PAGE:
Spinal Cord Injury Without Radiographic Abnormality (SCIWORA) is a potentially serious neurologic disorder that can be easily overlooked.

Mechanism: The pediatric bony cervical and thoracic spine may show ligamentous laxity and hypermobility. Traumatic forces on the spinal cord may cause ischemic injury, hyperextension, flexion or longitudinal distraction. A patient with a defect in connective tissue might also be at risk.


Clinical and radiological features:

(1) The patient is usually a pediatric patient, often a child less than 8 years of age.

(2) The patient has had a traumatic event that may affect the spinal cord, usually the cervical region.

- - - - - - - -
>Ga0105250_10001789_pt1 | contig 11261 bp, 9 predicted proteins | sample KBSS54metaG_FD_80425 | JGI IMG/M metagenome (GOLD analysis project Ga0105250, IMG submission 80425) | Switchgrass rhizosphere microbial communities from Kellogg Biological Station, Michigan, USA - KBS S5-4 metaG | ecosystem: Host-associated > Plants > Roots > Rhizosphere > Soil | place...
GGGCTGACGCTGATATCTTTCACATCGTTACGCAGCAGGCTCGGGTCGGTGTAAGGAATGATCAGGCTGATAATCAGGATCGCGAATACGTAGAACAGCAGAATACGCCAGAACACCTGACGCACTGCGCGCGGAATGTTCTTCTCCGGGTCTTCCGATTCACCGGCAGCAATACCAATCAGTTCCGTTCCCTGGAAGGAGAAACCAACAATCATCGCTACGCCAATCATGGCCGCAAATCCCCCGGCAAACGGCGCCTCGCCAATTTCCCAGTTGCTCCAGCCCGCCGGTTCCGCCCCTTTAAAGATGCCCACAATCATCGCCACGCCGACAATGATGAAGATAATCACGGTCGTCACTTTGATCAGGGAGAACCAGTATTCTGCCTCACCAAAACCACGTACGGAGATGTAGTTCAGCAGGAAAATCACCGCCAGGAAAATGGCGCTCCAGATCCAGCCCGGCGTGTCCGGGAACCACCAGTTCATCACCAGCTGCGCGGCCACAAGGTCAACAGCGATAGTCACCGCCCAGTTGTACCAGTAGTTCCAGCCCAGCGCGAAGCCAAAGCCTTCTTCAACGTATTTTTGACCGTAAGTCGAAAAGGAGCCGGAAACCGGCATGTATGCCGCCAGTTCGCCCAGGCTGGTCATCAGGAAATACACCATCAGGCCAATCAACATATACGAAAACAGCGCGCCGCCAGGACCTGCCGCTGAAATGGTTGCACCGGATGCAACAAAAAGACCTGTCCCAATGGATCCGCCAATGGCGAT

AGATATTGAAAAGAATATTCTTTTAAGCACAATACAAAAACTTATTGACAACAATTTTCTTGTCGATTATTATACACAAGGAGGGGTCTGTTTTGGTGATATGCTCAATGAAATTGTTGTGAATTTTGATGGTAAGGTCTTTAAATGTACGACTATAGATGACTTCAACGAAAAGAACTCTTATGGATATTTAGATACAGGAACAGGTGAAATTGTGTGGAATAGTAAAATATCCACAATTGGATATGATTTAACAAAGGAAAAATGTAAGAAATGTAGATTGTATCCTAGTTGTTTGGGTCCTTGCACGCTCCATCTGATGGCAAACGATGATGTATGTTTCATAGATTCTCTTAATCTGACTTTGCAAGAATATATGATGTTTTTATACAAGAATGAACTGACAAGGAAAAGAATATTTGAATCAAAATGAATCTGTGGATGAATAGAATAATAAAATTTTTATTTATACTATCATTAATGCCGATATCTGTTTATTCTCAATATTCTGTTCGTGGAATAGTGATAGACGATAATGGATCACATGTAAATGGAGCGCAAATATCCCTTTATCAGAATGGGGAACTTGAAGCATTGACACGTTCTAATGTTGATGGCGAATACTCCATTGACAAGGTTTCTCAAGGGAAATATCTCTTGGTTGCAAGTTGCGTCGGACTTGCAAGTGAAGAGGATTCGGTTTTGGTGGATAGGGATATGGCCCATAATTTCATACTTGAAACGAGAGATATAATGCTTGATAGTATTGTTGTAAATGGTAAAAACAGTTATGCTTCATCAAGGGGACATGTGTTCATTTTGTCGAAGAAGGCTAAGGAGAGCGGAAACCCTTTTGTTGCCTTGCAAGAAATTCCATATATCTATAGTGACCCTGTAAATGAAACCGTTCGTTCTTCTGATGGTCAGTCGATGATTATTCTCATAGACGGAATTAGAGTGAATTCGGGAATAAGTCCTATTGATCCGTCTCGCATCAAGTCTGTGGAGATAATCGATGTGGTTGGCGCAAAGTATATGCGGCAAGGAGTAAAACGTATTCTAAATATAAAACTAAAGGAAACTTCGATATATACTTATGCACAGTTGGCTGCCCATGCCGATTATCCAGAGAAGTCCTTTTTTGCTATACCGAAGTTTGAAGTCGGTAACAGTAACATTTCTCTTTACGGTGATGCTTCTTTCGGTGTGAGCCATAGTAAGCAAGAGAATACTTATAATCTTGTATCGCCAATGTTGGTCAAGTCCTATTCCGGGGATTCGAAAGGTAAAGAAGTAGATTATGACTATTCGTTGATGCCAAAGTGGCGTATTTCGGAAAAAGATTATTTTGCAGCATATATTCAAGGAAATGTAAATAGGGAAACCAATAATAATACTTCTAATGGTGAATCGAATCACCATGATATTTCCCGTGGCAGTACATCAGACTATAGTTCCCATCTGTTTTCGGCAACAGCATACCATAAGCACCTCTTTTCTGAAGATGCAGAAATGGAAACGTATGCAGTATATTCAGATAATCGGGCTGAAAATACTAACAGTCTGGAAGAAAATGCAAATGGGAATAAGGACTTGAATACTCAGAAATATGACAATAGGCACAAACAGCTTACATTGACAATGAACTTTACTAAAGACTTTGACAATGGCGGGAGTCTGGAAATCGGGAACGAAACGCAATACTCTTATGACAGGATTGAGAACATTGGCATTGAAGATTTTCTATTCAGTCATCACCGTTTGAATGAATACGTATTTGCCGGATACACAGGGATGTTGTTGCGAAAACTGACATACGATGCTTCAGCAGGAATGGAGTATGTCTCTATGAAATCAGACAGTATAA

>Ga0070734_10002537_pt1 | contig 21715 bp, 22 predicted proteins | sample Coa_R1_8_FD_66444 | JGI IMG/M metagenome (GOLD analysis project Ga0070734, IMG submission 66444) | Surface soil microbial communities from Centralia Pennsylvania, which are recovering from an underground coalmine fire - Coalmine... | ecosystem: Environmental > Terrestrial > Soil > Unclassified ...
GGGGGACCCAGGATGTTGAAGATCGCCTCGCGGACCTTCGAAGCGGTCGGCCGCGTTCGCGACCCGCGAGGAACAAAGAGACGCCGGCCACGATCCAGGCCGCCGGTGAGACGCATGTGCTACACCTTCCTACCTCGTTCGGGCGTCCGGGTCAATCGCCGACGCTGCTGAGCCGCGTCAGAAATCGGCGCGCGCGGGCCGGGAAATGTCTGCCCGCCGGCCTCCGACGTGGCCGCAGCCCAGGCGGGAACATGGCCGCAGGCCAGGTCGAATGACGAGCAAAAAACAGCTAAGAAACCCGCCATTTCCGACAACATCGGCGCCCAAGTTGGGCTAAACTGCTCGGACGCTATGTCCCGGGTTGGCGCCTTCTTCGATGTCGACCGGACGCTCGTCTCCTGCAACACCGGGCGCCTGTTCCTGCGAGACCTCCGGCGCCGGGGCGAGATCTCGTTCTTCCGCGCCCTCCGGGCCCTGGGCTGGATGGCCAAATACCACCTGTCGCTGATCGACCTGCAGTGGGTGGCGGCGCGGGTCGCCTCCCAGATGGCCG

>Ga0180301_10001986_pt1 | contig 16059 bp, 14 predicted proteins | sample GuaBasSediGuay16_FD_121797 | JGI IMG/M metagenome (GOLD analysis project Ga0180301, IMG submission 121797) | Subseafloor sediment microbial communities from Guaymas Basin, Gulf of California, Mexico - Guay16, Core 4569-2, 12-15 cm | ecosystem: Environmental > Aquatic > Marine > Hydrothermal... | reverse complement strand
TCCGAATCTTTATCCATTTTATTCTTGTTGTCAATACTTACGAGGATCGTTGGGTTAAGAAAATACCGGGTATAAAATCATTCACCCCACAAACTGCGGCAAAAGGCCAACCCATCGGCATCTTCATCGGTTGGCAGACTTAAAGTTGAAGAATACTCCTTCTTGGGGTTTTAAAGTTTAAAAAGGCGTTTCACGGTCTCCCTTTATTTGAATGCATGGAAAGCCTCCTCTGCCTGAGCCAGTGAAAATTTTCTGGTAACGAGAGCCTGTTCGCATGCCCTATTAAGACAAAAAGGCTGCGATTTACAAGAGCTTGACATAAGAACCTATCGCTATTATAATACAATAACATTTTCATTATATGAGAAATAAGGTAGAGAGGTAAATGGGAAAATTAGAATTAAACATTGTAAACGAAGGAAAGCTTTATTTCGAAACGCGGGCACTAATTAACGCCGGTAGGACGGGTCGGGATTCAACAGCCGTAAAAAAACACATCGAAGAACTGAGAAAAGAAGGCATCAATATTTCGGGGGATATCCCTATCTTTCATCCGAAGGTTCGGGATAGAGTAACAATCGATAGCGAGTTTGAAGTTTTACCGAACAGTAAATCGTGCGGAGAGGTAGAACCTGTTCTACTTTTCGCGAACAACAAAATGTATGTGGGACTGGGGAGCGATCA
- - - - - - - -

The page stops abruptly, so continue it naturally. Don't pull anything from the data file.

(3) Radiographs are negative for fracture, dislocation or malalignment.

(4) The patient may have neurological signs or symptoms referrable to the spinal cord. Initially there may be transient paresthesia, numbness or paralysis followed by paralysis some time later.

(5) MRI may provide prognostic information and should involve the entire spinal column.

(6) Incipient instability of the spine should be excluded by tomography and dynamic flexion-extension films.

(7) Instability should be managed by cervical collar, Halo fixation or surgical fusion. External immobilization is recommended up to 12 weeks.

(8) High risk activities should be avoided for up to 6 months.


Neither angiography nor myelography are indicated.


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